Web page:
With the media spotlight shining elsewhere, the usual suspects may ram a horrible health bill through. And the House would quickly pass whatever the Senate comes up with. So this is actually a moment of great risk.

Share story

Will Senate Republicans try to destroy health care under cover of a constitutional crisis? That’s a serious question, based in part on what happened in the House earlier this year.

As you may remember, back in March attempts to repeal and replace the Affordable Care Act seemed dead after the Congressional Budget Office released a devastating assessment, concluding that the House Republican bill would lead to 23 million more uninsured Americans. Faced with intense media scrutiny and an outpouring of public opposition, House leaders pulled their bill, and the debate seemed over.

But then media attention moved on to presidential tweets and other outrages — and with the spotlight off, House leaders bullied and bribed enough holdouts to narrowly pass a bill after all.

Could something similar happen in the Senate? A few days ago the Senate’s equally awful version of repeal and replace — which the CBO says would leave an extra 22 million people uninsured — seemed dead. And media attention has visibly shifted off the subject, focusing on juicier topics like the Russia-Trump story.

This shift in focus is understandable. After all, there is growing evidence that members of the Trump inner circle did indeed collude with Russia during the election; meanwhile, Trump’s statements and tweets strongly suggest that he’s willing both to abuse his pardon power and to fire Robert Mueller, provoking a constitutional crisis, rather than allow investigation into this scandal to proceed.

But while these developments dominate the news, neither Mitch McConnell nor the White House have given up on their efforts to deprive millions of health care. In fact, on Saturday the tweeter-in-chief, once again breaking long-established rules of decorum, called on the audience at a military ceremony, the commissioning of a new aircraft carrier, to pressure the Senate to pass that bill.

This has many people I know worried that we may see a repeat of what happened in the spring: With the media spotlight shining elsewhere, the usual suspects may ram a horrible bill through. And the House would quickly pass whatever the Senate comes up with. So this is actually a moment of great risk.

One particular concern is that the latest round of falsehoods about health care, combined with the defamation of the CBO, may be gaining some political traction.

At this point the more or less official GOP line is that the budget office — whose director, by the way, was picked by the Republicans themselves — can’t be trusted. (This attack provoked an open letter of protest signed by every former CBO director, Republicans and Democrats alike.) In particular, the claim is that its prediction of huge losses in coverage is outlandish, and that to the extent that fewer people would be covered, it would be due to their voluntary choices.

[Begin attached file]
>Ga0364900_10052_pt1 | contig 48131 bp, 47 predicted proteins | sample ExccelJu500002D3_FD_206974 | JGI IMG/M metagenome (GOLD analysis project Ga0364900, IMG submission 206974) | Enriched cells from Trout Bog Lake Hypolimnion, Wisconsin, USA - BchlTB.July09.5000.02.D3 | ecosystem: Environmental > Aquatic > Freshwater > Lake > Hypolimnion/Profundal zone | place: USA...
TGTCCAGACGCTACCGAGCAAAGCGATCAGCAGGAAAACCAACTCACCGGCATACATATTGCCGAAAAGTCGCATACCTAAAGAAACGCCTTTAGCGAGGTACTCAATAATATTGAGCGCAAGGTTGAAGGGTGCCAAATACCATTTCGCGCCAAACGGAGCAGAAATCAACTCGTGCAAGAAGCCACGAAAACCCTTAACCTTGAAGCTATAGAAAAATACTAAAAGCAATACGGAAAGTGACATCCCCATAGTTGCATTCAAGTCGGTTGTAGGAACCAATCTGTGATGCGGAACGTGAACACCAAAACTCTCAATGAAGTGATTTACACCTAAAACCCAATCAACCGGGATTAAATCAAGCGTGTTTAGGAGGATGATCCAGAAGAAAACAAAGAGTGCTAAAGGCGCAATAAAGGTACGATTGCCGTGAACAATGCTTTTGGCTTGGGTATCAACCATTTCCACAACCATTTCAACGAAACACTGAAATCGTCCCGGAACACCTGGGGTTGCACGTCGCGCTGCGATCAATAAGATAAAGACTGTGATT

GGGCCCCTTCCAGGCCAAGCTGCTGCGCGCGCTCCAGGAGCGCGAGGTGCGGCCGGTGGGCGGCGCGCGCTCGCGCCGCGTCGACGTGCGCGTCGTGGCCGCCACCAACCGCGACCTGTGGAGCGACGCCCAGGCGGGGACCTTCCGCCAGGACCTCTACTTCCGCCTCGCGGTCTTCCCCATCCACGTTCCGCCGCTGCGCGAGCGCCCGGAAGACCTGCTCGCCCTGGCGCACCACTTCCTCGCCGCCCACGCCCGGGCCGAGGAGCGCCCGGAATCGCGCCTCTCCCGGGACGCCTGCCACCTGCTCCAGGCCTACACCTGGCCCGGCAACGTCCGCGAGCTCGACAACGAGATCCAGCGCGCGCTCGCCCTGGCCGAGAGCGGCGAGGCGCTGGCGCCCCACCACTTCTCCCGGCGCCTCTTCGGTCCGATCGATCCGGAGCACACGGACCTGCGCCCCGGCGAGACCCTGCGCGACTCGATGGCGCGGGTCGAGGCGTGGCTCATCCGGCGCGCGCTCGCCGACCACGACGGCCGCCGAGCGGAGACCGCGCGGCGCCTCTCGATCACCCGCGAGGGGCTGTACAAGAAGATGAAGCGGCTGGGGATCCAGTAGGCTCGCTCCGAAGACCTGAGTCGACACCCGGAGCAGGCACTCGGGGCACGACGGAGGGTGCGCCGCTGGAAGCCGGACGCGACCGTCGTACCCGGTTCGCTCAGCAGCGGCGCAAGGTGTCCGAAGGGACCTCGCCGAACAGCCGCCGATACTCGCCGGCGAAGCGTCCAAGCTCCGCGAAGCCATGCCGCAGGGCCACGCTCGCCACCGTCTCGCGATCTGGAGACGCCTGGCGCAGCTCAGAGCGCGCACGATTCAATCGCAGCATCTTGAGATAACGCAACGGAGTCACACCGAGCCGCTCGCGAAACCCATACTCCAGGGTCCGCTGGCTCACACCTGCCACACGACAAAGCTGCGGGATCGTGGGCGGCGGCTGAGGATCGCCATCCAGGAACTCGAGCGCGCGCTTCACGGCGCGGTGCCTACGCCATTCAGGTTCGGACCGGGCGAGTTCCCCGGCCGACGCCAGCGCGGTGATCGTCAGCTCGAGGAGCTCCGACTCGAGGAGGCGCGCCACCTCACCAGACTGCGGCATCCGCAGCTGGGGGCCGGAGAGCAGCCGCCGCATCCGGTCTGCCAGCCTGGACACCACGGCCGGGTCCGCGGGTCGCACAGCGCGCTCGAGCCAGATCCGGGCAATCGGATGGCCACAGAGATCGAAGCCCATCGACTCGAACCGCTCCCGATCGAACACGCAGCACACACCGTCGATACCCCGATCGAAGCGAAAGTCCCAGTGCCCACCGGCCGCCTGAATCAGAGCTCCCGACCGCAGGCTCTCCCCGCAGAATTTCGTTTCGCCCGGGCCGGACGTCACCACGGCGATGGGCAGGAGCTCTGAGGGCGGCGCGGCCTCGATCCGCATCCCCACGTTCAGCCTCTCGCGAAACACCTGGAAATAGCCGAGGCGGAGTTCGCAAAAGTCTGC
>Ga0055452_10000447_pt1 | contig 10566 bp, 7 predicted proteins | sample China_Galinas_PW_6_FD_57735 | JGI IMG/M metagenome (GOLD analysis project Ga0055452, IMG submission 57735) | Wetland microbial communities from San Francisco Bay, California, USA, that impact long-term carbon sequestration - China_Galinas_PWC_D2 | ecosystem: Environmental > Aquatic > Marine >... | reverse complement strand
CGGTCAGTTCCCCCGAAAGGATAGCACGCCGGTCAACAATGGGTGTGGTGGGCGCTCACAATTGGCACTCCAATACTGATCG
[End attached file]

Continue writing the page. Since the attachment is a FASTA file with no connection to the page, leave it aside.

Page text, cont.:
In reality, those CBO predictions of coverage losses are totally reasonable, given the Senate bill’s drastic cuts to Medicaid — 26 percent by 2026, and even deeper in the next decade. You have to wonder how someone like Sen. Shelley Moore Capito of West Virginia could even consider supporting this bill, when 34 percent of her nonelderly constituents are on Medicaid. The same goes for Sen. Jeff Flake of Arizona, where the corresponding number is 29 percent.

And on those claims that it’s OK if people drop coverage, because that would be their own choice: It’s crucial to realize that the Senate bill would degrade the quality of subsidized private insurance, leading to a huge rise in deductibles.

Current law provides enough in subsidies that an individual with an income of $26,500 can afford a plan covering 70 percent of medical expenses, which, the CBO estimates, implies an $800 deductible. The Senate bill reduces that standard of coverage to 58 percent, which would raise the implied deductible to $13,000, making the insurance effectively useless. Would deciding not to buy that useless insurance really be a “choice”?

By the way, remember when Republicans like Paul Ryan used to denounce Obamacare because the insurance policies it offered had high deductibles? It’s hypocrisy all the way down.

In short, the Senate bill is every bit as cruel and grotesque as its critics say. But we need to keep reminding wavering senators and their constituents of that fact, lest they be snowed by a blizzard of lies.

I’m not saying that everyone should ignore Trump-Putin-treason and all its ramifications: Clearly, the fate of our democracy is on the line. But we mustn’t let this mother of all scandals take up all our mental bandwidth: Health care for millions is also on the line.

And while ordinary citizens can’t yet do much about the looming constitutional crisis, their calls, letters, and protests can still make all the difference on health care. Don’t let the bad guys in the Senate do terrible things because you weren’t paying attention!